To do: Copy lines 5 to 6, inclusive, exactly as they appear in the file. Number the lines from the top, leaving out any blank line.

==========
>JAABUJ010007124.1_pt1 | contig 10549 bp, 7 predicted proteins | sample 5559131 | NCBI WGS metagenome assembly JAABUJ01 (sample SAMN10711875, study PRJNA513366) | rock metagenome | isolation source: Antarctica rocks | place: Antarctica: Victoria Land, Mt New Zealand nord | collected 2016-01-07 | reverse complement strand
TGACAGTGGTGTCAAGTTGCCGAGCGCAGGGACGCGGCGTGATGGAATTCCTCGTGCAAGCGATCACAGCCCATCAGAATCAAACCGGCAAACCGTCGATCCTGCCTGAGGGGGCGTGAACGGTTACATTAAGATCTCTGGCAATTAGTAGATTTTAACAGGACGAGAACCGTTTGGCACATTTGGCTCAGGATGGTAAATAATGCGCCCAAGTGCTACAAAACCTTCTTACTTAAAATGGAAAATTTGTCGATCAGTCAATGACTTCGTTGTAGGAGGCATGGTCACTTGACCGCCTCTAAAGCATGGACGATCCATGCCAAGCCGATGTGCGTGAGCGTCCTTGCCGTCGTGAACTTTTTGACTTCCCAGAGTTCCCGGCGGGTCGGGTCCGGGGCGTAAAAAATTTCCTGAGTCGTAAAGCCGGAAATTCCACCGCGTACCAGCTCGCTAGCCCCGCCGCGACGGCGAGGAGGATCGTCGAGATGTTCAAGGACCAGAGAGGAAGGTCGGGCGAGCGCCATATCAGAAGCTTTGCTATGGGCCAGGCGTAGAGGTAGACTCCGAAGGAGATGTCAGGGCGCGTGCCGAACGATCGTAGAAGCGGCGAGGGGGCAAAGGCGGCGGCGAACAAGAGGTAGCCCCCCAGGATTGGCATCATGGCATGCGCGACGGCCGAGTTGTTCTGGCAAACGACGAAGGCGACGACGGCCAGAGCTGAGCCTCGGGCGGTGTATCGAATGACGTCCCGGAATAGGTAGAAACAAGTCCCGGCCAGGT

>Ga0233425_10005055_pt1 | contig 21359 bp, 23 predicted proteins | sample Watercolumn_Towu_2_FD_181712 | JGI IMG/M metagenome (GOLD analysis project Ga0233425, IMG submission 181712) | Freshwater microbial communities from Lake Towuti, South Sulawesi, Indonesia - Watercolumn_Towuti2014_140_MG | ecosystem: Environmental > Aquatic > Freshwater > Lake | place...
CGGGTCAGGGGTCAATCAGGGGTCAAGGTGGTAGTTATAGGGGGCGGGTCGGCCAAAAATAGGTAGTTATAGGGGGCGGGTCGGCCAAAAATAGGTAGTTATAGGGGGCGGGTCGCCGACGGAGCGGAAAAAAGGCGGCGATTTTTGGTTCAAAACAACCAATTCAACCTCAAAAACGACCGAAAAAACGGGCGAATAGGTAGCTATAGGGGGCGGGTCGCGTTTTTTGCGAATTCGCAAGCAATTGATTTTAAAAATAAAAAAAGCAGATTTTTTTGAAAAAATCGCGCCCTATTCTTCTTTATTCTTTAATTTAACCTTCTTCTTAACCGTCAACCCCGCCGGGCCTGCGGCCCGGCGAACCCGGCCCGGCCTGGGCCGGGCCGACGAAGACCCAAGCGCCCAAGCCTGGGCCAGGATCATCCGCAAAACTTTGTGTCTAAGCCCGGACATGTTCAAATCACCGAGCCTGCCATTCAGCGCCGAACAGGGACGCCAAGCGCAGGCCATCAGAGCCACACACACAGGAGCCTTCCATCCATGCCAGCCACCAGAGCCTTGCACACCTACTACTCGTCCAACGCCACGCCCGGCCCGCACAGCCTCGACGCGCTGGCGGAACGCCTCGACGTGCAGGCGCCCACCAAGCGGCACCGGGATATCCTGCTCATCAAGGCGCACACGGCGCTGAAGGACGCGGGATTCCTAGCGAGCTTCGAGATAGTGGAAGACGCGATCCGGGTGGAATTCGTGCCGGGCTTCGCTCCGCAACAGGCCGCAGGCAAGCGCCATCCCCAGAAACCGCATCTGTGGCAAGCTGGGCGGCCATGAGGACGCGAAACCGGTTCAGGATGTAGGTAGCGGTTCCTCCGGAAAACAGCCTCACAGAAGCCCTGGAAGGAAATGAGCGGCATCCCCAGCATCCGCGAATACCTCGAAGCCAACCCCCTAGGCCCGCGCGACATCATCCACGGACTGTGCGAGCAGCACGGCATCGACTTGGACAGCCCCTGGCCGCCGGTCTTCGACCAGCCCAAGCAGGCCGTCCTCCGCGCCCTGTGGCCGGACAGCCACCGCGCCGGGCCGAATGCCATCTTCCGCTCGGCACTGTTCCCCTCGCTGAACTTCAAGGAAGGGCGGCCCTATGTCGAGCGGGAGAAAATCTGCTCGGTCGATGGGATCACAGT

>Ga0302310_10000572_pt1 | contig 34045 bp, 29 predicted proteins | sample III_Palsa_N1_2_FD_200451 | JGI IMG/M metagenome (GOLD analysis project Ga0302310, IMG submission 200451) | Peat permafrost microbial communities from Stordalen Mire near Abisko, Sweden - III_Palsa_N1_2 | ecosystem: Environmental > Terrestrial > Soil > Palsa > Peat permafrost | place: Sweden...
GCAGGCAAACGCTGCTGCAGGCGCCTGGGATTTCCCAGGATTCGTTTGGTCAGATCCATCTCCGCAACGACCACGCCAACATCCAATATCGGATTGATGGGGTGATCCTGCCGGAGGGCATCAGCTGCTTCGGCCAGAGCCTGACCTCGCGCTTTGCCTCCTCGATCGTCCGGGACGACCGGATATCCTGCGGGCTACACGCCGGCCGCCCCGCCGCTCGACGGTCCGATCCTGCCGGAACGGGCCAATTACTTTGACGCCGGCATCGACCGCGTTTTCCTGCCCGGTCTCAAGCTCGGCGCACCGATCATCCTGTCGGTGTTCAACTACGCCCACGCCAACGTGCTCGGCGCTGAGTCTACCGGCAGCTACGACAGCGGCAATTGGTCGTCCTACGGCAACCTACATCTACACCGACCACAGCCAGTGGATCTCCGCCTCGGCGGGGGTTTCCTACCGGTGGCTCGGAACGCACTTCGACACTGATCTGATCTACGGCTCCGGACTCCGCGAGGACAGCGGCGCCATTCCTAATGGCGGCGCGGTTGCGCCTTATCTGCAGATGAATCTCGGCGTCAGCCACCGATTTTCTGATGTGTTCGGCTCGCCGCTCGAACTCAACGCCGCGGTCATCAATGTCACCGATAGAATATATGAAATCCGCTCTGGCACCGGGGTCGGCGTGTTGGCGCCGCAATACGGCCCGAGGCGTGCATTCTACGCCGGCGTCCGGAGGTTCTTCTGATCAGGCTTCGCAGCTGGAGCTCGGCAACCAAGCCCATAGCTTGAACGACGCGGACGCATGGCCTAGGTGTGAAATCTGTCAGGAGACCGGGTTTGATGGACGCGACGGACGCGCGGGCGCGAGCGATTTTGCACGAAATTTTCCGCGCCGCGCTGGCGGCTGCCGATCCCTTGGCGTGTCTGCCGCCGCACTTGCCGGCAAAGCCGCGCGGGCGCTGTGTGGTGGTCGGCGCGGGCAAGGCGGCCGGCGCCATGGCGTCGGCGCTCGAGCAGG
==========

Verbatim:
>Ga0302310_10000572_pt1 | contig 34045 bp, 29 predicted proteins | sample III_Palsa_N1_2_FD_200451 | JGI IMG/M metagenome (GOLD analysis project Ga0302310, IMG submission 200451) | Peat permafrost microbial communities from Stordalen Mire near Abisko, Sweden - III_Palsa_N1_2 | ecosystem: Environmental > Terrestrial > Soil > Palsa > Peat permafrost | place: Sweden...
GCAGGCAAACGCTGCTGCAGGCGCCTGGGATTTCCCAGGATTCGTTTGGTCAGATCCATCTCCGCAACGACCACGCCAACATCCAATATCGGATTGATGGGGTGATCCTGCCGGAGGGCATCAGCTGCTTCGGCCAGAGCCTGACCTCGCGCTTTGCCTCCTCGATCGTCCGGGACGACCGGATATCCTGCGGGCTACACGCCGGCCGCCCCGCCGCTCGACGGTCCGATCCTGCCGGAACGGGCCAATTACTTTGACGCCGGCATCGACCGCGTTTTCCTGCCCGGTCTCAAGCTCGGCGCACCGATCATCCTGTCGGTGTTCAACTACGCCCACGCCAACGTGCTCGGCGCTGAGTCTACCGGCAGCTACGACAGCGGCAATTGGTCGTCCTACGGCAACCTACATCTACACCGACCACAGCCAGTGGATCTCCGCCTCGGCGGGGGTTTCCTACCGGTGGCTCGGAACGCACTTCGACACTGATCTGATCTACGGCTCCGGACTCCGCGAGGACAGCGGCGCCATTCCTAATGGCGGCGCGGTTGCGCCTTATCTGCAGATGAATCTCGGCGTCAGCCACCGATTTTCTGATGTGTTCGGCTCGCCGCTCGAACTCAACGCCGCGGTCATCAATGTCACCGATAGAATATATGAAATCCGCTCTGGCACCGGGGTCGGCGTGTTGGCGCCGCAATACGGCCCGAGGCGTGCATTCTACGCCGGCGTCCGGAGGTTCTTCTGATCAGGCTTCGCAGCTGGAGCTCGGCAACCAAGCCCATAGCTTGAACGACGCGGACGCATGGCCTAGGTGTGAAATCTGTCAGGAGACCGGGTTTGATGGACGCGACGGACGCGCGGGCGCGAGCGATTTTGCACGAAATTTTCCGCGCCGCGCTGGCGGCTGCCGATCCCTTGGCGTGTCTGCCGCCGCACTTGCCGGCAAAGCCGCGCGGGCGCTGTGTGGTGGTCGGCGCGGGCAAGGCGGCCGGCGCCATGGCGTCGGCGCTCGAGCAGG